Biogen sticks it to Kyle Bass with Tecfidera IPR win

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Biogen has scored an IPR victory over pharma patent challenger Kyle Bass.

Pharma patent challenger Kyle Bass has lost his second round at the U.S. Patent and Trademark Office in as many weeks, and this time, the win is Biogen’s.

Tuesday, the PTO’s Patent Trial and Appeal Board kept (PDF) the Big Biotech’s ‘514 dosing patent on multiple sclerosis star Tecfidera—set to expire in 2028—intact, dealing Bass and his Coalition for Affordable drugs a blow in the process. Bass now has the option to appeal the verdict, but that process could take 12 to 18 months, Mizuho Securities analyst Salim Syed wrote in a note to clients.

The decision represents the second straight setback for Bass, who has been using the PTAB’s inter partes review process to challenge drug patents of the companies he shorts—and profiting when his efforts spook investors and send shares south. Earlier this month, the board shot down his attempt to dismantle Acorda Therapeutics’ IP shield on MS med Ampyra, upholding all four of the patents in question.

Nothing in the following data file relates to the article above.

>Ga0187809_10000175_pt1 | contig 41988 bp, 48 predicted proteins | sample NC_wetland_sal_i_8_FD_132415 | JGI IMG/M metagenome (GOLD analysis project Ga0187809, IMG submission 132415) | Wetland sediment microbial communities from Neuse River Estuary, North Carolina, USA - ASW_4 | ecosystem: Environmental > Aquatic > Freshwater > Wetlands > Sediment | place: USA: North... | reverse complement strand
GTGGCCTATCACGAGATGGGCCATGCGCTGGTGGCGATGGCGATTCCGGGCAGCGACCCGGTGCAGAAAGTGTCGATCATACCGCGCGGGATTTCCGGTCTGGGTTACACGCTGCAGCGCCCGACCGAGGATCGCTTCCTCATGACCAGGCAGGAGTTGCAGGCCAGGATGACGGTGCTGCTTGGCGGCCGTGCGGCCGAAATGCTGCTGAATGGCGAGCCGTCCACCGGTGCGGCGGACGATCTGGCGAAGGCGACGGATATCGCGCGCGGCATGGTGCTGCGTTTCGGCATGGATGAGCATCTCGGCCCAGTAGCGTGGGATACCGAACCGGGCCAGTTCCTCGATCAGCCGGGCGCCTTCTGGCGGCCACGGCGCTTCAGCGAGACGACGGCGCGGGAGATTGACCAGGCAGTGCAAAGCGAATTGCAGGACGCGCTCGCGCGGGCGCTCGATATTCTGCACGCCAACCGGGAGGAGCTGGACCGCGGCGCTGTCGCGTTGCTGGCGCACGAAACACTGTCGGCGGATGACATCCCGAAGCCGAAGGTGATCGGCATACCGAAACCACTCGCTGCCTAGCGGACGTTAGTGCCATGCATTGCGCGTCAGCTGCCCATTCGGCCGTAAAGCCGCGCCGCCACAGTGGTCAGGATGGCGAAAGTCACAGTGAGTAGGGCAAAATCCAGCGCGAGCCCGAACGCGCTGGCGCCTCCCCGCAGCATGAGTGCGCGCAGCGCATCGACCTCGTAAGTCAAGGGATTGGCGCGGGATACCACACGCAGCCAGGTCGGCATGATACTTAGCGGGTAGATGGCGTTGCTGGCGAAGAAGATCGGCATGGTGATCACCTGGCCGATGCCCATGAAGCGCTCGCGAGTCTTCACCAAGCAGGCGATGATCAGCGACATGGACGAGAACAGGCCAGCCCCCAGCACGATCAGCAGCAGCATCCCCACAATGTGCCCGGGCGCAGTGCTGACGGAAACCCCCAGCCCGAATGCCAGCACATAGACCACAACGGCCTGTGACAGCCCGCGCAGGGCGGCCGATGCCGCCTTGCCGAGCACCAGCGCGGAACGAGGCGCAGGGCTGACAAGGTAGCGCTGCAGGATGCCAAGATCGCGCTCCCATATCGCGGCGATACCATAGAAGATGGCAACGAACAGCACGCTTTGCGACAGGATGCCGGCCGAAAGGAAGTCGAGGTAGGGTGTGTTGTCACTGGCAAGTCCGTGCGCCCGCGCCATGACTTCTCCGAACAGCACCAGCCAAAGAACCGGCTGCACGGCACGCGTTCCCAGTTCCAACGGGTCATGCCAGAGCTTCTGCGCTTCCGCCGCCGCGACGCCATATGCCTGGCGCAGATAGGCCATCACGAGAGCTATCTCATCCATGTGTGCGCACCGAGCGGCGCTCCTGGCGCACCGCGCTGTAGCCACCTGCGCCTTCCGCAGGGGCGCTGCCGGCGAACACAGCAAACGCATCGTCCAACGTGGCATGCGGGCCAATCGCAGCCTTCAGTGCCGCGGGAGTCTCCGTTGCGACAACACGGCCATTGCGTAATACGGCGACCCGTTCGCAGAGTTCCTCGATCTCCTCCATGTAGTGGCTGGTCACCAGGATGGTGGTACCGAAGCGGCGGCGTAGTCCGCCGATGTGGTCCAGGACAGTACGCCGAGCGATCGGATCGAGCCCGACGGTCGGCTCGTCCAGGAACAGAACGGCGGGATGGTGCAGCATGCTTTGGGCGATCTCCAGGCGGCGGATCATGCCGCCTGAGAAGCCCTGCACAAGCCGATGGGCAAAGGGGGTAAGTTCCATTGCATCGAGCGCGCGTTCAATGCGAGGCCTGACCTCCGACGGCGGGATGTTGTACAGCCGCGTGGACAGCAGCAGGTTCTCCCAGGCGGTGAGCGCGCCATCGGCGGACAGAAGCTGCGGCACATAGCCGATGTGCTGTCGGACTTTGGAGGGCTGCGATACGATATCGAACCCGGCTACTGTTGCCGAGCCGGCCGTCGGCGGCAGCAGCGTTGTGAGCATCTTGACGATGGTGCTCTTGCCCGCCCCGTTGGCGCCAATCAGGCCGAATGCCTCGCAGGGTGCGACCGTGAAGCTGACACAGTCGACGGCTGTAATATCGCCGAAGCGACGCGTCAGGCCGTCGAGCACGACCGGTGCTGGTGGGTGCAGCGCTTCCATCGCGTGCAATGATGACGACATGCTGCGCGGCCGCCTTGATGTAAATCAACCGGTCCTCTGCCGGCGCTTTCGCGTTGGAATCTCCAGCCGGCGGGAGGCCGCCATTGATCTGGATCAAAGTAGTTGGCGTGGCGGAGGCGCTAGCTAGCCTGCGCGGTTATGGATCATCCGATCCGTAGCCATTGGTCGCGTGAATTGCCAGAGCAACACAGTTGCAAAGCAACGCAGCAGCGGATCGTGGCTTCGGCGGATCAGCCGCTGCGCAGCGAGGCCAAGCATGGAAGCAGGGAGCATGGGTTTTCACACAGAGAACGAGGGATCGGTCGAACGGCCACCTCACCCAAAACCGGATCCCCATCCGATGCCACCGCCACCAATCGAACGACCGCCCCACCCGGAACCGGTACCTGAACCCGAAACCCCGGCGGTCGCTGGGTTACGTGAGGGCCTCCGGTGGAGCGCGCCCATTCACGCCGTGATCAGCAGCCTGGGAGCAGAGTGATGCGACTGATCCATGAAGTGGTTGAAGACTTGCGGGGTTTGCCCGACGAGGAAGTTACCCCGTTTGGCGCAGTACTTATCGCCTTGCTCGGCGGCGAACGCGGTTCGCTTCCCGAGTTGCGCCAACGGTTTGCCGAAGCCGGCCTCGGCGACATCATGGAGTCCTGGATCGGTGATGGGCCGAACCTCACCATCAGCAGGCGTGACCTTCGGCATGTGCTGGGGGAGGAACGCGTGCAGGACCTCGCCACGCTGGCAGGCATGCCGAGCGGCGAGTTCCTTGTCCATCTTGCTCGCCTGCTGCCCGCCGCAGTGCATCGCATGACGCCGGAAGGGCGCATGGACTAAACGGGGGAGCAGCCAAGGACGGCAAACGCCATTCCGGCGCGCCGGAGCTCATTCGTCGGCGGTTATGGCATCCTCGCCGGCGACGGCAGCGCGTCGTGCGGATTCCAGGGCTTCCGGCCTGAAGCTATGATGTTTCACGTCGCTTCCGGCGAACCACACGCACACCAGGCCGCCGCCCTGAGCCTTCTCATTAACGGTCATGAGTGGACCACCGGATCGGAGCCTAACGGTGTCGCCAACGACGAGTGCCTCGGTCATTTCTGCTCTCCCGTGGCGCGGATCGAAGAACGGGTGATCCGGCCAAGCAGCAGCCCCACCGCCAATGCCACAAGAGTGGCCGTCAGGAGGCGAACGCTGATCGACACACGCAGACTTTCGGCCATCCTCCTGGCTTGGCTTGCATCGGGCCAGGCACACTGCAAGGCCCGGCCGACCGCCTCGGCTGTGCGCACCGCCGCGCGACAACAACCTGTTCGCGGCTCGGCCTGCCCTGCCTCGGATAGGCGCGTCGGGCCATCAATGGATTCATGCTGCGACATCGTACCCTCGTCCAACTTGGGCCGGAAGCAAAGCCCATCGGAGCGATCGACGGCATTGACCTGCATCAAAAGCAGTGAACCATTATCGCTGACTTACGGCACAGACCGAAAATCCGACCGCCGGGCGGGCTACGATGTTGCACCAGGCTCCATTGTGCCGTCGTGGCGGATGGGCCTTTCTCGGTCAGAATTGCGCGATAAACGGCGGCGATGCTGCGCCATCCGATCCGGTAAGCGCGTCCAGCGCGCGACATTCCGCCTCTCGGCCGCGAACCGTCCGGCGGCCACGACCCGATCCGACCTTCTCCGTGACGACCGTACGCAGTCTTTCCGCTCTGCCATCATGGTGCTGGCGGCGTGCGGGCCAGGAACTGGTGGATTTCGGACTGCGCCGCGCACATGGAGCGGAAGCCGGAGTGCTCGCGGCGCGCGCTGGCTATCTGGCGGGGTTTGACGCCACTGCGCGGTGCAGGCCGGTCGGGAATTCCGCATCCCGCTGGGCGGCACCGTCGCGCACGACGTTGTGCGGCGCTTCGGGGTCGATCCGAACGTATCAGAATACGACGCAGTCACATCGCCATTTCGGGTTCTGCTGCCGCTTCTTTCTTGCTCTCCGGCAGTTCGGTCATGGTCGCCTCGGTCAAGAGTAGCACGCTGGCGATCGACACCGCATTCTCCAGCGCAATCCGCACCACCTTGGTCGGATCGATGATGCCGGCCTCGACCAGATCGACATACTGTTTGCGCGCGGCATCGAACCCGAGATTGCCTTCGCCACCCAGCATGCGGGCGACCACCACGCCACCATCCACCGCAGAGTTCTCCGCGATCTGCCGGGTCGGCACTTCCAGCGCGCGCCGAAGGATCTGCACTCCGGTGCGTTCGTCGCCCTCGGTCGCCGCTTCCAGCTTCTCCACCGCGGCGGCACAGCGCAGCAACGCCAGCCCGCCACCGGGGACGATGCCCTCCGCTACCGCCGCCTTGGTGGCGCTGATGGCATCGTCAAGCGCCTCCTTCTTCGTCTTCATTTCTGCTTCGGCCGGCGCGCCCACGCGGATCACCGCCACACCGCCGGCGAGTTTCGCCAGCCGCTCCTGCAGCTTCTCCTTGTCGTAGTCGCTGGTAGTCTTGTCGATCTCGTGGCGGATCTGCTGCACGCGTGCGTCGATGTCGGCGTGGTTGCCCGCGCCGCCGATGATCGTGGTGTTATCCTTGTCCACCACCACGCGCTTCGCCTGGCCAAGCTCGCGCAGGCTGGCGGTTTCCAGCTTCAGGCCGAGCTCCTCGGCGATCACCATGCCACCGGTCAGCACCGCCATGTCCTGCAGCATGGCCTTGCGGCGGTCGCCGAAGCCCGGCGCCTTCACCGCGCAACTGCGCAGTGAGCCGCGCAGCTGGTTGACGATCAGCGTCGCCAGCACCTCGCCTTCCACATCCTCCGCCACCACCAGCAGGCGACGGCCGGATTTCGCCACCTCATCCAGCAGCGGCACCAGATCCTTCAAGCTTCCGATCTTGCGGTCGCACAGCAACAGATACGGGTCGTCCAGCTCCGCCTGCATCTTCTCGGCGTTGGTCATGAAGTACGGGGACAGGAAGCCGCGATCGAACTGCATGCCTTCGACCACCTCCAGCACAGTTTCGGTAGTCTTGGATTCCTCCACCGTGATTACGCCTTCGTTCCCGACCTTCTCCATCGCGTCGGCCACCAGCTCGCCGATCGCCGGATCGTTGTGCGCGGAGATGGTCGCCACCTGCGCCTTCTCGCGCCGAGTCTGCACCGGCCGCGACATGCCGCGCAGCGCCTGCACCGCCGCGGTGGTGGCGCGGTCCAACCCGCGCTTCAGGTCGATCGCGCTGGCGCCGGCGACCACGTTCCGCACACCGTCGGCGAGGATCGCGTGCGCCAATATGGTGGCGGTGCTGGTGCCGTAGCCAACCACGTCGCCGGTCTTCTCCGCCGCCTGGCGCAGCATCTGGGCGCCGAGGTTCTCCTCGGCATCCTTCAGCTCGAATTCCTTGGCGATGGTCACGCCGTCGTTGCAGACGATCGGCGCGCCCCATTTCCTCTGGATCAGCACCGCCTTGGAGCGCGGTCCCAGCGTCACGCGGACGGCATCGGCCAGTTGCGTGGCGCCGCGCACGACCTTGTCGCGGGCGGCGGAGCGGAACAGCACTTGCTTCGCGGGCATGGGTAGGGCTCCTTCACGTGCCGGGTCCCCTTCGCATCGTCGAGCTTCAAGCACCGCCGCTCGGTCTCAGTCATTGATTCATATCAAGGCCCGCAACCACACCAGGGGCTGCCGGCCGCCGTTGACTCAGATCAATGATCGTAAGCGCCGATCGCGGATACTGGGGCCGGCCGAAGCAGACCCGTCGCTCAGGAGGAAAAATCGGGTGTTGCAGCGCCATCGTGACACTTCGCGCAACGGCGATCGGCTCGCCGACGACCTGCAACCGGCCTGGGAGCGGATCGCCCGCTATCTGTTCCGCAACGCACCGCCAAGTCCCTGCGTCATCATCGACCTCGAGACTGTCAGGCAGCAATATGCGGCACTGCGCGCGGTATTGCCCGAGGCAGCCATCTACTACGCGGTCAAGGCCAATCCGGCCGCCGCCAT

Bass has been waging war with Biogen in particular for a while now. He first took the drugmaker to task over Tecfidera back in 2015, only to see his request for an IPR denied that September. But Bass asked the board to reconsider, and it finally agreed to institute the review last March.

While the win is good news for the Massachusetts drugmaker, it doesn’t exactly put the company in the clear. Biogen is still waiting to hear whether it’ll owe Denmark’s Forward Pharma royalties of 10% on U.S. Tecfidera sales, and the same three-judge panel that decided the Bass case will make the call, Syed noted. 

And while Tecfidera generics may be at bay for a while, other oral MS knockoffs may not be. Analysts expect that Biogen and rival Sanofi, which makes Aubagio, will have to contend with copies of Novartis’ Gilenya come 2019.